Panorama: The Mapping of Prediction, an exhibition of artist Stephen Talasnik’s architecturally inspired drawings, will be on view beginning Sept. 28 at the Queens Museum of Art in Flushing Meadows.
The exhibition includes 13 pieces from Talasnik’s Panorama series that measure up to 12 feet in length, transforming the monolithic into the intimate and the structurally complex into the fantastical and futuristic.
Installed in the same space as the museum’s Panorama of the City of New York, built as the world’s largest architectural scale model for the 1964 World’s Fair, the exhibition presents Talasnik’s musings on architecture and design juxtaposed with the model that inspired his artistic career.
Back in 1964, among the millions of people who flocked to Flushing Meadows for the World’s Fair was then 9-year-old Talasnik from Philadelphia.At the iconic World’s Fair, he was exposed to a temporary city of pavilions with modern architecture, a futuristic monorail connecting them and a vision for what the coming decades would hold.
Sparking Talasnik’s fascination with futuristic design, the designs on display in Flushing Meadows fueled an artistic career that evolved to reflect inspiration from Leonardo da Vinci’s 16th century inventions to Hugh Ferris’ modern skyscrapers.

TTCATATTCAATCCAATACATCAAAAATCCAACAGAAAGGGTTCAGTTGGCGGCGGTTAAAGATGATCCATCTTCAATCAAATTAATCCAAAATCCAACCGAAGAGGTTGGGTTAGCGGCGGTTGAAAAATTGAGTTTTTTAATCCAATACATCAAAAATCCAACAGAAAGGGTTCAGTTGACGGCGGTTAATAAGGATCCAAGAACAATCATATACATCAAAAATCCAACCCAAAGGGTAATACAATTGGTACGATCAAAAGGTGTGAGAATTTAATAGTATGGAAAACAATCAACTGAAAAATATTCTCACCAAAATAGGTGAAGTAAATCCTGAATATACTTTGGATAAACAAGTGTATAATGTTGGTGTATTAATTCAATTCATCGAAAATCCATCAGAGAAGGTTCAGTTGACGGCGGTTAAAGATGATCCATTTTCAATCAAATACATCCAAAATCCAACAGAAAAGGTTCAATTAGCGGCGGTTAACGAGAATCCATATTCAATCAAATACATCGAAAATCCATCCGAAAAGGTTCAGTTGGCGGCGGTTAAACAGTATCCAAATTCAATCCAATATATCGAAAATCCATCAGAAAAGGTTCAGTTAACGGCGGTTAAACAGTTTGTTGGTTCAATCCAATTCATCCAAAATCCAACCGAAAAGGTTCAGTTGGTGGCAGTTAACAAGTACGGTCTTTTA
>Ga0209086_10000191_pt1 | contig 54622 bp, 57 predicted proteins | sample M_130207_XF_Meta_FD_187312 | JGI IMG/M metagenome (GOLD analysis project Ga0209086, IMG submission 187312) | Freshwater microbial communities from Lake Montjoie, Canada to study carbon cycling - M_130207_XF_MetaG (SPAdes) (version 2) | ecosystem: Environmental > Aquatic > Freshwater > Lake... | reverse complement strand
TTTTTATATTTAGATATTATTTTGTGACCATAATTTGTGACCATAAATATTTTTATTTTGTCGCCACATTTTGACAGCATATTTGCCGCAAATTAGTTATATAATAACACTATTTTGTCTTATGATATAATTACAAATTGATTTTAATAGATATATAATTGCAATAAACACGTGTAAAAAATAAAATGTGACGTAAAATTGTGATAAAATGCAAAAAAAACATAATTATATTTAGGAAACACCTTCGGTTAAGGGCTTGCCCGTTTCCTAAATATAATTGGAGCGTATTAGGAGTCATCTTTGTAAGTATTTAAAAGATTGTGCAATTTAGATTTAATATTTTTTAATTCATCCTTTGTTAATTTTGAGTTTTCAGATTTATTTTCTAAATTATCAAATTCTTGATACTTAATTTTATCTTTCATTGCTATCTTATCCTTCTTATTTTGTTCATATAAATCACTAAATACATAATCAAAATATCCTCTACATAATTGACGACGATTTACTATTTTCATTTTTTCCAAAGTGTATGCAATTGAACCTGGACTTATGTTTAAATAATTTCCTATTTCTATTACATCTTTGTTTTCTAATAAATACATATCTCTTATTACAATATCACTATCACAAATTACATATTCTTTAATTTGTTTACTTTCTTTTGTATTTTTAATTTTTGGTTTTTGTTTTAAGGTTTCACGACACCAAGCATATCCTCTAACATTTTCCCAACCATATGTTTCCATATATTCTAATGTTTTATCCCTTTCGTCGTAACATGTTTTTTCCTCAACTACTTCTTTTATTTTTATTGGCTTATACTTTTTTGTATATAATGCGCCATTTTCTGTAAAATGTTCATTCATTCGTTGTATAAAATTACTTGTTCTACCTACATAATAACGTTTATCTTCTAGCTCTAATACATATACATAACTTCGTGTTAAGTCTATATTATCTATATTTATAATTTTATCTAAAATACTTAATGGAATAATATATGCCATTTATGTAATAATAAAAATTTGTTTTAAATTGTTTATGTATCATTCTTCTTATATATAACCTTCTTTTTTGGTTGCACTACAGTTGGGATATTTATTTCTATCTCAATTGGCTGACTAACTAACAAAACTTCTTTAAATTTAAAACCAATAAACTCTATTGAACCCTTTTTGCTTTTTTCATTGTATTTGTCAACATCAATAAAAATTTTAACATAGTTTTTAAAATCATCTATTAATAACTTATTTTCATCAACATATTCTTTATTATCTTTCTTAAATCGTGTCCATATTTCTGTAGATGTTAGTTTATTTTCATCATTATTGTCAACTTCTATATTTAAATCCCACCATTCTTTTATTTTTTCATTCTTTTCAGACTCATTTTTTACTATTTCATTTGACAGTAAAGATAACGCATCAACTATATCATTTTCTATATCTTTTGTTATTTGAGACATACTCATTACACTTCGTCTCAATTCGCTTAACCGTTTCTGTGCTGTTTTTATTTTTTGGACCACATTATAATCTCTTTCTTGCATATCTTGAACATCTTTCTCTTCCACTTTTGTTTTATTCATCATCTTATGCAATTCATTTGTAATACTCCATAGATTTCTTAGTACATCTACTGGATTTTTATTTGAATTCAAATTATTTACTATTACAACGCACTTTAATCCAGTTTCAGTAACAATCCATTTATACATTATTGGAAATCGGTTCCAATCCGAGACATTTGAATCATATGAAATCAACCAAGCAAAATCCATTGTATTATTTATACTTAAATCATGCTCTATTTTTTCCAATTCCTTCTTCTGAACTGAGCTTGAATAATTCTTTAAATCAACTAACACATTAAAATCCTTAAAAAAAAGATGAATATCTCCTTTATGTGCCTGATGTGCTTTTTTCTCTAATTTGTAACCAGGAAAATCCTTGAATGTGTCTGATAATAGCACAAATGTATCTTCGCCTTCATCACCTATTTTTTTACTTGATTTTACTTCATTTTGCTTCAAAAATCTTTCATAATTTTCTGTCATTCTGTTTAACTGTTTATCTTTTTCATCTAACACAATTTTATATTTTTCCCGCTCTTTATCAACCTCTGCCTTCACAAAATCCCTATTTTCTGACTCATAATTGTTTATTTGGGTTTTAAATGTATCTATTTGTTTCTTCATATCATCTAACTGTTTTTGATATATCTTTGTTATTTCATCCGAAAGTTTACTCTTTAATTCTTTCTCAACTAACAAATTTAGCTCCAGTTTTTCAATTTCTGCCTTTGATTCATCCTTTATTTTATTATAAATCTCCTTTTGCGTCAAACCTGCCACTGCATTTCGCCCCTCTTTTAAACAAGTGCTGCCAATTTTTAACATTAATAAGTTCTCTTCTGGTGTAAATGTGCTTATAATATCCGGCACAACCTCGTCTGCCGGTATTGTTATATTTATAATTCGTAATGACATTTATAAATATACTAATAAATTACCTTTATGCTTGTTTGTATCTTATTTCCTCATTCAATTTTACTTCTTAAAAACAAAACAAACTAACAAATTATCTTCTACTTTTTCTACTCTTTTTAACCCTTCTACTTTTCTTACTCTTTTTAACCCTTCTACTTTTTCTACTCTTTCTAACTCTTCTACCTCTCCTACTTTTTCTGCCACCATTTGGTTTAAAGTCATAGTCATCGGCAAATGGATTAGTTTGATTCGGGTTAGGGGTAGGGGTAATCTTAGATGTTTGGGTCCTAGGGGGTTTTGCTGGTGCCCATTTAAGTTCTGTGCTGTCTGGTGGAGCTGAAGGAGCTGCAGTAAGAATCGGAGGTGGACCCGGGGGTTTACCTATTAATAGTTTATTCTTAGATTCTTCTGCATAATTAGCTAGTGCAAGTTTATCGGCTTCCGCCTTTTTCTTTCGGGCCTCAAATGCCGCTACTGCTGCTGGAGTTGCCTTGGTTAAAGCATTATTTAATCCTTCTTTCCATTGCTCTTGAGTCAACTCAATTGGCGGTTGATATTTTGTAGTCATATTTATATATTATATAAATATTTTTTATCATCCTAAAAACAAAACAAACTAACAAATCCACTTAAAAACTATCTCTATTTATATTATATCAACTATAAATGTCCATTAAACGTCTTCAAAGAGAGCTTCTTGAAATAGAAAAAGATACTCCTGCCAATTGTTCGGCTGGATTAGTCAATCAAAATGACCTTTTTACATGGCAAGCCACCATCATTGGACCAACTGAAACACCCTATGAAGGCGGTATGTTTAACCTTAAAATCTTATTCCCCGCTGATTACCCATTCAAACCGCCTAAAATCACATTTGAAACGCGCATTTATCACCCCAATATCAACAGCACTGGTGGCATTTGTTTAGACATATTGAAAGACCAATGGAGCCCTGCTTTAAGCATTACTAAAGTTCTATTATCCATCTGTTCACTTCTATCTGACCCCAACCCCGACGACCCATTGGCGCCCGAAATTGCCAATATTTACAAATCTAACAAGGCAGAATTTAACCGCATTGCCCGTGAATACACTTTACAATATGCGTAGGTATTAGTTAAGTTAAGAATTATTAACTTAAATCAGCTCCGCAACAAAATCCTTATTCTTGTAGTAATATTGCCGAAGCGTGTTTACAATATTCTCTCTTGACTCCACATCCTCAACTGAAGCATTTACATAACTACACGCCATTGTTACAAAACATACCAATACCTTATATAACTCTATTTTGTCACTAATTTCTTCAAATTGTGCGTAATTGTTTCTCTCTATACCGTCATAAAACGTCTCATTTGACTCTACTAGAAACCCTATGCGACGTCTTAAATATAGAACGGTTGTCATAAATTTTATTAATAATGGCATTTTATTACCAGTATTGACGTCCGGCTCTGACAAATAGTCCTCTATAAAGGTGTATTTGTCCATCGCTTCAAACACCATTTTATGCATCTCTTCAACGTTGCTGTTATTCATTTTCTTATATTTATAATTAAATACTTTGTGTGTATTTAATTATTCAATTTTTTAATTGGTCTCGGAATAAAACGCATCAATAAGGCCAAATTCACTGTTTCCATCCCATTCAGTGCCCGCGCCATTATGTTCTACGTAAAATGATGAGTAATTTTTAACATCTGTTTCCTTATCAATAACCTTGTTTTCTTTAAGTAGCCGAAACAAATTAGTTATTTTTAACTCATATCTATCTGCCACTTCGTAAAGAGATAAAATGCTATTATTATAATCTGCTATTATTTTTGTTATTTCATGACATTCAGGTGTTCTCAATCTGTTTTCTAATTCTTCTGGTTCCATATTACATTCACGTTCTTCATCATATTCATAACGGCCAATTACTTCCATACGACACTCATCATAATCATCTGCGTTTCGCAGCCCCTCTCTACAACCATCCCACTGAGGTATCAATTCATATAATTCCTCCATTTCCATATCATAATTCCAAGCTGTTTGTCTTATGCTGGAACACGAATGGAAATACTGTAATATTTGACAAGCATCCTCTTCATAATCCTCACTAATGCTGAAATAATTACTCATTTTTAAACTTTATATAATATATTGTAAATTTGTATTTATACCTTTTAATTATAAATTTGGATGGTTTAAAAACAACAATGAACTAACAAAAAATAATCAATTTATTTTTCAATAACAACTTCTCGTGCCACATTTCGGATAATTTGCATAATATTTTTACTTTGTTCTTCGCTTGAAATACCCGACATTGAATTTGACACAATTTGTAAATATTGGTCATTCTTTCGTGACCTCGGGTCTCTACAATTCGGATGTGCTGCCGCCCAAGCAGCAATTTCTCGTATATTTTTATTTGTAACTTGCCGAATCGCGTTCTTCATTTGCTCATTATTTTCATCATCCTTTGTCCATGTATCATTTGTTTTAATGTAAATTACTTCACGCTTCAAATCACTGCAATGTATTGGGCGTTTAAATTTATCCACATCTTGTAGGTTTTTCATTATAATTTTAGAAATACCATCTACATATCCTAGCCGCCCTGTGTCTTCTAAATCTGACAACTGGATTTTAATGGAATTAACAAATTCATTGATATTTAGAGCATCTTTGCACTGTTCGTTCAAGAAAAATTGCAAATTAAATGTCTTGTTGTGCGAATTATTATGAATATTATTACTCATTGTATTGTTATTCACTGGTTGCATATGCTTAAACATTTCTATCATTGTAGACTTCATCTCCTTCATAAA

“From an artistic standpoint, Talasnik’s drawings are impeccably rendered and conceived, evoking masters from past eras,” said Tom Finkelpearl, executive director of the museum.
Talasnik’s early panoramic work drew inspiration from the predella panels he encountered while living in Rome. It also grew out of a desire to encapsulate the largest possible space and represent it to the viewer in the smallest possible arena.
In Panorama, Talasnik uses the format to capture urban landscapes, labyrinthine transportation systems and forms from the World’s Fair and present it to viewers as a letterbox where viewers can envision the spirit of the future and harness a majestic, Utopian landscape — much like the original 1964 World’s Fair.
The exhibition runs until Nov. 30. For more information, call (718) 592-9700 or visit www.queensmuseum.org.